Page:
• That's a good question, Jefferson. One factor is I already own some high-end gear for shots like these, but I can't be lugging it on a hike in the Grand Canyon or a motorcycle adventure.

      I'm going to shoot kids soccer this afternoon and I'm very hopeful. The light is not too challenging, the focus seems fast enough, the lens is long enough and wide enough at the same time, and the photos are just for displaying in family galleries β€” so yeah, it may be perfect. As it is, if I take my big gear to the games, some parents become afraid that I'm a creeper come to exploit their kids in some way.

      Btw, here are some kid shots I've taken with the big gear:

    • Funny set, Chris, with some very nice images.

      I bought my Sony RX10 Mk IV and one for my wife about a year ago or whenever it first came out. She was slow to use it at first, but now seems to love it. I looked forward to it and found it too large to carry, and the sensor too small to be quite satisfactory, especially in low light. It does take fine images, as good as many APS-C crop bodies I suspect, but I guess I just can't seem to warm up to the Sony menu system after living in EOS land for so long. I really wanted to love this camera, but I find I tend to leave it behind often..

      One quick take away - it ( the Sony RX10 Mk IV ) does shoot very nice handheld video, and I rarely shoot video - but my wife shot almost 15 straight minutes of fireworks video, handheld, after dark, last December at the Illuminations at Colonial Williamsburg and they came out fabulous. So if you are a video shooter, you might find it very appealing. I'll see if I can find a link to her fireworks video

    • Yeah, I don't like the Sony controls either β€” on any Sony still camera. I just can't understand the protruding dial in the upper right, for example, for exposure compensation. Is it just me or does everyone inadvertently bump that thing and not notice until a few shots get spoiled? And why is exposure compensation the thing most easy to change? You have to go deep in funky menus to change more pressing settings.

    • I agree with @pathfinder that video is great on RX10. I shoot handheld all the time with it. On the menu, yes, there are many pages, but you get used to it. EOS didn't offer me silent shooting when I was a Canon shooter, or the ability to use the viewfinder to compose video, so I really don't mind....Also, RX10 is better in low light than I ever did on the 70D and comparable to a 5D IV, at least for me. Not as good as A7III.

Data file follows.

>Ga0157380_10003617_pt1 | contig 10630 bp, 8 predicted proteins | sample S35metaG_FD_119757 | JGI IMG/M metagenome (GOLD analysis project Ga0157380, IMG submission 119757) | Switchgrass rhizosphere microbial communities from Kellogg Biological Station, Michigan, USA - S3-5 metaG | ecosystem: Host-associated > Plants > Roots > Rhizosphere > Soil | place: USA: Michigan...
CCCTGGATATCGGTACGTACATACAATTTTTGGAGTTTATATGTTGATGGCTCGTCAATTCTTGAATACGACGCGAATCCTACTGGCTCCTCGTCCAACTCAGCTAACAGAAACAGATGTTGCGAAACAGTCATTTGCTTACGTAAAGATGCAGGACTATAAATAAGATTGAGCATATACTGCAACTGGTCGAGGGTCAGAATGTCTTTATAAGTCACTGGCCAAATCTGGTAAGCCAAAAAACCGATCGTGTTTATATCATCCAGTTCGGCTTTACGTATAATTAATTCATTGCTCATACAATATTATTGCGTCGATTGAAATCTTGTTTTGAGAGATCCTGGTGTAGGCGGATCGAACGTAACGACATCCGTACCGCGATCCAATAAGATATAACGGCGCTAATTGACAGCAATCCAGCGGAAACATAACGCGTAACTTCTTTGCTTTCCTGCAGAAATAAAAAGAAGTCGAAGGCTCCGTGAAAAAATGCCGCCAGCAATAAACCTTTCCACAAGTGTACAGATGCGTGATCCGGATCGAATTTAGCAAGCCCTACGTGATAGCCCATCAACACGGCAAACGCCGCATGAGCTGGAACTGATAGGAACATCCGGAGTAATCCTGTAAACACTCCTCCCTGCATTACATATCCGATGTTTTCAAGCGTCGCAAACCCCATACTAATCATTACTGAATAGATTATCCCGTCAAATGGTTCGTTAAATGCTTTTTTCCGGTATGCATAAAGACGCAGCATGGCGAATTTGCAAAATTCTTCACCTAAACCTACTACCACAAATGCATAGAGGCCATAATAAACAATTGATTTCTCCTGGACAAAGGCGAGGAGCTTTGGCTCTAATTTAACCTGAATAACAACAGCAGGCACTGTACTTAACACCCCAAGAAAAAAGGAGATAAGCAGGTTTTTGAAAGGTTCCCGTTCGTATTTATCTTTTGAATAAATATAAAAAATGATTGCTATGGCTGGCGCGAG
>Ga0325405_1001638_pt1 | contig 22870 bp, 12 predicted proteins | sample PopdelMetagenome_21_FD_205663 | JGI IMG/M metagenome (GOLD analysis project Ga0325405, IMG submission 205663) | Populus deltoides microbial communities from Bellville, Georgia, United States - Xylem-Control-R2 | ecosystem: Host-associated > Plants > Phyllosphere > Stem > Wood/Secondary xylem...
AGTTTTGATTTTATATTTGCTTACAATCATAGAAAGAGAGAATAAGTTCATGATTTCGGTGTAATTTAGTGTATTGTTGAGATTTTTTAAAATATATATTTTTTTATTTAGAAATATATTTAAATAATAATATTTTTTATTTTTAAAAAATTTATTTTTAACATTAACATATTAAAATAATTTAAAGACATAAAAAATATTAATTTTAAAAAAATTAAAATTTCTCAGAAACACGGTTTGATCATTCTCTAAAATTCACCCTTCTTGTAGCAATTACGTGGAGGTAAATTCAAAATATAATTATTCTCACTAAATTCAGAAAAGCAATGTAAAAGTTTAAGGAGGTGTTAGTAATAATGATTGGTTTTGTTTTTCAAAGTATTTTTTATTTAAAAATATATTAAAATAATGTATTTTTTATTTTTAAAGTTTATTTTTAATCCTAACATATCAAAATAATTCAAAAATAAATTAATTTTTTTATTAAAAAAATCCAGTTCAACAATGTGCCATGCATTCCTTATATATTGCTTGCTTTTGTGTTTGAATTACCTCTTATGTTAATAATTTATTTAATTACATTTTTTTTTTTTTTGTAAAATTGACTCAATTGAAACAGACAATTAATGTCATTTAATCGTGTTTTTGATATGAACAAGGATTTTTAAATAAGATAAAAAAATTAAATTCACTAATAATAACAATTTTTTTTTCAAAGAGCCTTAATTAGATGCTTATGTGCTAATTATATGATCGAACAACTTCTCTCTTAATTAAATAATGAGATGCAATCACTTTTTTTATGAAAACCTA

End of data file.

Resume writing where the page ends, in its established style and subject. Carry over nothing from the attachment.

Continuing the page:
• I must be doing it wrong with this camera. For some reason, the photos appear properly exposed on the back of the camera but when importing into Lightroom they look super dark and take at least two stops of exposure boost to bring them back. Then they never look as good, including the shadows that get gray dropouts and noise. See around her stomach and face β€” that after using exposure and shadow brushes.

      The shadows didn't look bad when the sun was off to the side instead of almost behind the subject. Is it a dynamic range issue?

    • Great set of images, the sports ones definatly look sharper than the bird images from my eye. Have you tried printing any of the images, that usually starts to seperate out the good form the bad pretty quickly. Like yourself I usually use a beast of a lens the Sigma 150-600mm Sports, certainly not the lightest lens around. So one day somethling lighter will certainly be more appealing, the new Olympus and some of their long glass is looking appealing they are amazingly light and seeing what Scott Borne does with them (Mind you I'm sure anything he picks up he can get great results). My 7DmkII and Sigma 150-600 are currently both in for repairs hopefully they can be repaired other wise I'm looking for new options, unless the insurance comes good, which is a definate possibliley it has in the past.

    • This reminds me of the joke

      Jane says to the photographer "Your camera takes great photos!"

      Photographer says to Jane "Thanks! Your mouth makes great compliments."